I should like to join in the protest that is being made at taking a Bill as important as this at this late hour and in so thin a House. I approach the question from a different standpoint to that of the hon. Member who has just spoken, and which other hon. Members have also taken. I approach this question from the point of view of the landowner. Just as the hon. Gentleman who has resumed his seat says that it is not fair to commit the Labour party to royalties to the landowner during the War, I say, from the point of the landowner, it is not fair to commit him during the War to any Act of Parliament which will permanently deprive him of any chance oil showing in the Law Courts that he has a right to a royalty on mineral oil just as he has a right to a royalty on minerals. I do not believe for one moment that hon. Members below the Gangway wish to steal a march upon any interests of the country during the War, and especially on a class, which, one can say without fear of challenge has, during the War, given everything and taken nothing. In the same way landowners are quite willing that this question should be left in abeyance.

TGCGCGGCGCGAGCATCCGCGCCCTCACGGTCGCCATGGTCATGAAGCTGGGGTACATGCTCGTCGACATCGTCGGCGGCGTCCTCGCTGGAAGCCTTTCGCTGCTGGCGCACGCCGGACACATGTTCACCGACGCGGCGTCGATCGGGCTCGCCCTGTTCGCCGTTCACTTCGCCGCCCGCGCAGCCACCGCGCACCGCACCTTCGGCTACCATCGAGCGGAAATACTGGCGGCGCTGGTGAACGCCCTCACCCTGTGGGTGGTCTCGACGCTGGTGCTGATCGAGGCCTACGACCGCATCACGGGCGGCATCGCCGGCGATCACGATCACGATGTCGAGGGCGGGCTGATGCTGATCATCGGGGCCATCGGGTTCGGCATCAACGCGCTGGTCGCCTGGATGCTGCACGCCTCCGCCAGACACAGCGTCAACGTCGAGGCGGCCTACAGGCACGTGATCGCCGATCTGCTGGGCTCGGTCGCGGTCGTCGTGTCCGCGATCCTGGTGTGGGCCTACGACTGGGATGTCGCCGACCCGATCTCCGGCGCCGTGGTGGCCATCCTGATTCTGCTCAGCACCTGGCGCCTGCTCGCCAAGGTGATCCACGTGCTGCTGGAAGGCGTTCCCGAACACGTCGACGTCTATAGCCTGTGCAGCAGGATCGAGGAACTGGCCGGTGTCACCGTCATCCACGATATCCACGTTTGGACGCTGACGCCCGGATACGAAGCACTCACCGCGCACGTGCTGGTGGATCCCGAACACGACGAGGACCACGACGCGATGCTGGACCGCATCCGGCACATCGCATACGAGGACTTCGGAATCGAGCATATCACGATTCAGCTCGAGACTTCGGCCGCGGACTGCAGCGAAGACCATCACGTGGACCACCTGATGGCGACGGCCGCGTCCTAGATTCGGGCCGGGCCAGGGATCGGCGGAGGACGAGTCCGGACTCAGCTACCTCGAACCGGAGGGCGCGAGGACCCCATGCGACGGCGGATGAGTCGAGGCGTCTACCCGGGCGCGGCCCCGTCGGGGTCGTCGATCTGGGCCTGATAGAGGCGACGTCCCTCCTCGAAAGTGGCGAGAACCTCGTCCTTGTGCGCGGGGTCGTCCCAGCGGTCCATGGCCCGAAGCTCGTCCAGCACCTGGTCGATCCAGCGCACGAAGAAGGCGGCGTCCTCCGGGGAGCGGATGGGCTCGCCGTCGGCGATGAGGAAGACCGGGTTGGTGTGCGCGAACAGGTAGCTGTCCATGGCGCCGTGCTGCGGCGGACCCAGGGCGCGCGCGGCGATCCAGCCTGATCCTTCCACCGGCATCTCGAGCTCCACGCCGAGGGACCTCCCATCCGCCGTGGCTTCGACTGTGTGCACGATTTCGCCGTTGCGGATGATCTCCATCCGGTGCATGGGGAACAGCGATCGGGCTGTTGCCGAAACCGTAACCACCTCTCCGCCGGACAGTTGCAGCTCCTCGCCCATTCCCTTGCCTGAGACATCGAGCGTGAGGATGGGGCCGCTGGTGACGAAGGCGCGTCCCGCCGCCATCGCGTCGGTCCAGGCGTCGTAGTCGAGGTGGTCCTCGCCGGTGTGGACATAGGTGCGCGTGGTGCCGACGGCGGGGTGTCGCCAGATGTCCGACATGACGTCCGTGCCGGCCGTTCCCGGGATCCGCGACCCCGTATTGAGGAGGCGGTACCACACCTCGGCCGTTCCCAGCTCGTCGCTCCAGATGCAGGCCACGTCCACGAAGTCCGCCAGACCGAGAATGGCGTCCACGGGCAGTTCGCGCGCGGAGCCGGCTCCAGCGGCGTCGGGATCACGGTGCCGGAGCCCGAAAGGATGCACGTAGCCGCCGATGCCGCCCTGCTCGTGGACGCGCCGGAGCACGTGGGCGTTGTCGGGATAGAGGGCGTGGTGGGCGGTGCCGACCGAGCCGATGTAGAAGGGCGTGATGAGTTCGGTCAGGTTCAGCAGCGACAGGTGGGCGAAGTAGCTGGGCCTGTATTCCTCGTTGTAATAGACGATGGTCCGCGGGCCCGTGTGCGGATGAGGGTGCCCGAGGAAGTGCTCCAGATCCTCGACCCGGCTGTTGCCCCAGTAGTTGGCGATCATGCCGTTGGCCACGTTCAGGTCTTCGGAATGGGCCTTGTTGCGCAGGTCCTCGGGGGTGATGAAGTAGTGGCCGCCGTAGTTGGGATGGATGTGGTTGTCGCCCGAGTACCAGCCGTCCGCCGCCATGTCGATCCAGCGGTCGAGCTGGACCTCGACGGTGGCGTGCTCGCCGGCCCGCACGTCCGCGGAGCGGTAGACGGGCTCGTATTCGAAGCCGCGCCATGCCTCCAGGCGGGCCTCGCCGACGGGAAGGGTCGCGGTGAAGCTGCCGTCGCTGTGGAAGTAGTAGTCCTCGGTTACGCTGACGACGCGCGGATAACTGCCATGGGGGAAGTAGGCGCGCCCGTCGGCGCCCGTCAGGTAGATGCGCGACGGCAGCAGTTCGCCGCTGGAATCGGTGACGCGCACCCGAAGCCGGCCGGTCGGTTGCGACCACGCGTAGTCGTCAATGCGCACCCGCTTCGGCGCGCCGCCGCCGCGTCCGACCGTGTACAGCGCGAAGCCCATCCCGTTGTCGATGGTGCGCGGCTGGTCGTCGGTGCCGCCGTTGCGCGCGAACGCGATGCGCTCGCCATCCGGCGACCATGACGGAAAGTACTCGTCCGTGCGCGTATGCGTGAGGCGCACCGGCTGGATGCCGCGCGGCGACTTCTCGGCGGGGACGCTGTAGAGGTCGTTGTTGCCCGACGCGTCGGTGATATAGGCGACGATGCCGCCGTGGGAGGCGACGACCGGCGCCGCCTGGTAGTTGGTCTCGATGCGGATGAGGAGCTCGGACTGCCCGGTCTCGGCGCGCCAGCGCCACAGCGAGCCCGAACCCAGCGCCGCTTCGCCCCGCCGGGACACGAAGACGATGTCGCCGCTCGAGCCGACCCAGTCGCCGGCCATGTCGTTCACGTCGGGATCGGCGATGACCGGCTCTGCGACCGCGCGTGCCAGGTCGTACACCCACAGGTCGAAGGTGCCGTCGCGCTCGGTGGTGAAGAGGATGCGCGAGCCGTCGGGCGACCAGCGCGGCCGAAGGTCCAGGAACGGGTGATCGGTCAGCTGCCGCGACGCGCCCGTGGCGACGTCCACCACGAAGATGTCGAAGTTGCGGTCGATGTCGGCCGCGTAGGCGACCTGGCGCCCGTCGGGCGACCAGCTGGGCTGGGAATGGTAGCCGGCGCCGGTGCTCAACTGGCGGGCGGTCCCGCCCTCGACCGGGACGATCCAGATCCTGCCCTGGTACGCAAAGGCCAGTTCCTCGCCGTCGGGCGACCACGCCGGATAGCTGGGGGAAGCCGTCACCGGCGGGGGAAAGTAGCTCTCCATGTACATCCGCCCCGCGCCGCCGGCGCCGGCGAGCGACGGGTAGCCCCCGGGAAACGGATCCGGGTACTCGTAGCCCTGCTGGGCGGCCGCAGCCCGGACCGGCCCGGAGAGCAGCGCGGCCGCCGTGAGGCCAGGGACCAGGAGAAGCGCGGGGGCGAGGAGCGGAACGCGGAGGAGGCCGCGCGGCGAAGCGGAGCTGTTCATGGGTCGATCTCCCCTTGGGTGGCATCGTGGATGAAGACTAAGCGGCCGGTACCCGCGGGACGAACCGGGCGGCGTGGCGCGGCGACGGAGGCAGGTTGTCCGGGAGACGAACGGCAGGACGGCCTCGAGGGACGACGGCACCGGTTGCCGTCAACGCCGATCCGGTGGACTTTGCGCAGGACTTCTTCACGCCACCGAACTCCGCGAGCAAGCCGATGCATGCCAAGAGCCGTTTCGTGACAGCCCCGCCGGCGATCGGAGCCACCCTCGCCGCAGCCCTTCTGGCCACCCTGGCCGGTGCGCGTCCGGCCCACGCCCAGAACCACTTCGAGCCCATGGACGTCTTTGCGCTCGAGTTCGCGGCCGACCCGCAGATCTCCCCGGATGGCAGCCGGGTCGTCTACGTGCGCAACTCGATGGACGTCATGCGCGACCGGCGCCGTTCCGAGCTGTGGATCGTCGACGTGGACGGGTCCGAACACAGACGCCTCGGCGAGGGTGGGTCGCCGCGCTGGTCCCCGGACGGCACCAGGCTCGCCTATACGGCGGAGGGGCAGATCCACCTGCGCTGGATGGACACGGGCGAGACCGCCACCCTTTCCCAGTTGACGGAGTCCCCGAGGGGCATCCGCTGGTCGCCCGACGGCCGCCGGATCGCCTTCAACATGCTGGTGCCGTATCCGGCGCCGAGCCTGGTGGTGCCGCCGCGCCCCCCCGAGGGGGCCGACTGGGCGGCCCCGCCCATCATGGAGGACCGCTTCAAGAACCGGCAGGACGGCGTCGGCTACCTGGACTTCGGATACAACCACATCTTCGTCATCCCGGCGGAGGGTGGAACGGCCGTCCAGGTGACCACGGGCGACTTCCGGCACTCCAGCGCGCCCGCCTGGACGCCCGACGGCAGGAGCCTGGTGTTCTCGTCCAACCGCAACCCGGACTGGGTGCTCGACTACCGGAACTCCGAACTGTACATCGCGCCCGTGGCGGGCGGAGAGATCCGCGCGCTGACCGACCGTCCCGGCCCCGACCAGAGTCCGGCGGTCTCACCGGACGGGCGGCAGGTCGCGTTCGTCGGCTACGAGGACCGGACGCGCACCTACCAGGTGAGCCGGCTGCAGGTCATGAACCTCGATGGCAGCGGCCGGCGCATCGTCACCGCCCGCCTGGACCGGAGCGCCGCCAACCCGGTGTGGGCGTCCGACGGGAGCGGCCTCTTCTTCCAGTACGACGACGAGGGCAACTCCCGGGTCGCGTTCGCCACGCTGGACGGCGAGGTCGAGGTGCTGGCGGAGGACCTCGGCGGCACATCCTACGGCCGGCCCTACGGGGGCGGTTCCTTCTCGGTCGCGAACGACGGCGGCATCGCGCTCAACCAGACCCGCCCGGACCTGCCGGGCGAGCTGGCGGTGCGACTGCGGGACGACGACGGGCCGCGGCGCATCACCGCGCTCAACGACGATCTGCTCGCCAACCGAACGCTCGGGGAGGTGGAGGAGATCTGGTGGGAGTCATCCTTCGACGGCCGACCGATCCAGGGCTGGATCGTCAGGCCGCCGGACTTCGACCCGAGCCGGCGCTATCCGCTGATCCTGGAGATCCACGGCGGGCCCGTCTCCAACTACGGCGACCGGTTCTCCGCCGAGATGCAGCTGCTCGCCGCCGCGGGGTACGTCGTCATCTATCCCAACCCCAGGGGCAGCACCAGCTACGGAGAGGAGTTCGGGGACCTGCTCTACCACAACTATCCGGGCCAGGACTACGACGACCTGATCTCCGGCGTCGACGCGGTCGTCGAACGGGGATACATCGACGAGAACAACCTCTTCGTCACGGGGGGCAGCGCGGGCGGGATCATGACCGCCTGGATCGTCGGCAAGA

Clause 1 of the Bill provides that No person other than a person acting on behalf of His Majesty, or holding a licence under this Act for the purpose, shall search or bore for or get petroleum within the United Kingdom. This permanently takes away from the owner of the land the right to develop his own land, and whatever may be under the surface, without a licence from the Minister of Munitions. If such a provision applied to coal, clay, ironstone, or any other substance which lies beneath the surface, there would be a great outcry against the deprivation, of that which up till now has been considered the right of the owner of the land, according to the laws of the country. It has been said that this Bill, which was urgent in October, 1917, is now still more urgent. In his First Reading speech the hon. Gentleman, in introducing the Bill himself, admitted that the Government have power under the Defence of the Realm Act, both to search and bore for oil, and also to enter upon and secure the land. Thus there is no necessity for this Bill. The only reason for it that I can see is, as the hon. Gentleman (Captain Barnett) said, there has been a claim that a certain firm which has made offers to the Government should be given security of tenure after the War. For that reason Clause 1 has been introduced. Most mining and geological experts think that this scheme of boring for oil in the United Kingdom is one likely to be productive of little. But there are experts on the other side who think that there is a chance of finding oil. If then there is that chance, why did not the Government some three or four years ago, in view of the situation, take upon themselves under the Defence of the Realm Act, to search and bore for oil at the expense of the Imperial Exchequer, and find out how the matter stood? Now, after three or four years, they are bringing in this Bill and so raising this controversial matter. I hope the Government will not press the Bill beyond the Second Reading. I for my part wish to put down Amendments, one of which in Clause 2 is that the matter shall not be left to the Minister of Munitions, but should be left to a greater authority, to the War Cabinet, or the Cabinet. Another Amendment would be in paragraph 2 of Clause 2, which provides: Where a licence is granted under this Section a copy thereof shall be laid before Parliament as soon as may be after the grant thereof. The Amendment I suggest is this, "where it is intended to grant a licence a copy shall be laid before Parliament before such licence is granted," so that this House shall have an opportunity of considering it before it is granted. Under this Bill there may be a chance of giving royalties to the landowner, and there is an equal chance of this Bill conferring an absolute monopoly upon one firm to work whatever oil there may be in Great Britain. I do not like monopolies any more than the hon. Member below the Gangway likes royalties, and from a different point of view I join with him in the distrust with which he regards this Bill. I hope that we shall hear from the hon. Member, when he rises to give an explanation of Clause 2 in connection with the proviso. It is quite clear that it means that the owner must not bore for oil without a licence. It is not clear whether it means that under this Bill the licensee may not enter upon somebody else's land and search and bore for oil. I hope that my hon. Friend will explain that and tell us the exact position. I quite agree that every effort should be made to develop home resources and home supplies. Up till now nothing has been done by the Government, and in raising Amendments on the Committee stage I do not wish to stop the Government developing home supplies and home resources. On the other hand, I think that this should have been done two or three years ago. The Government have had complete powers under the Defence of the Realm Acts.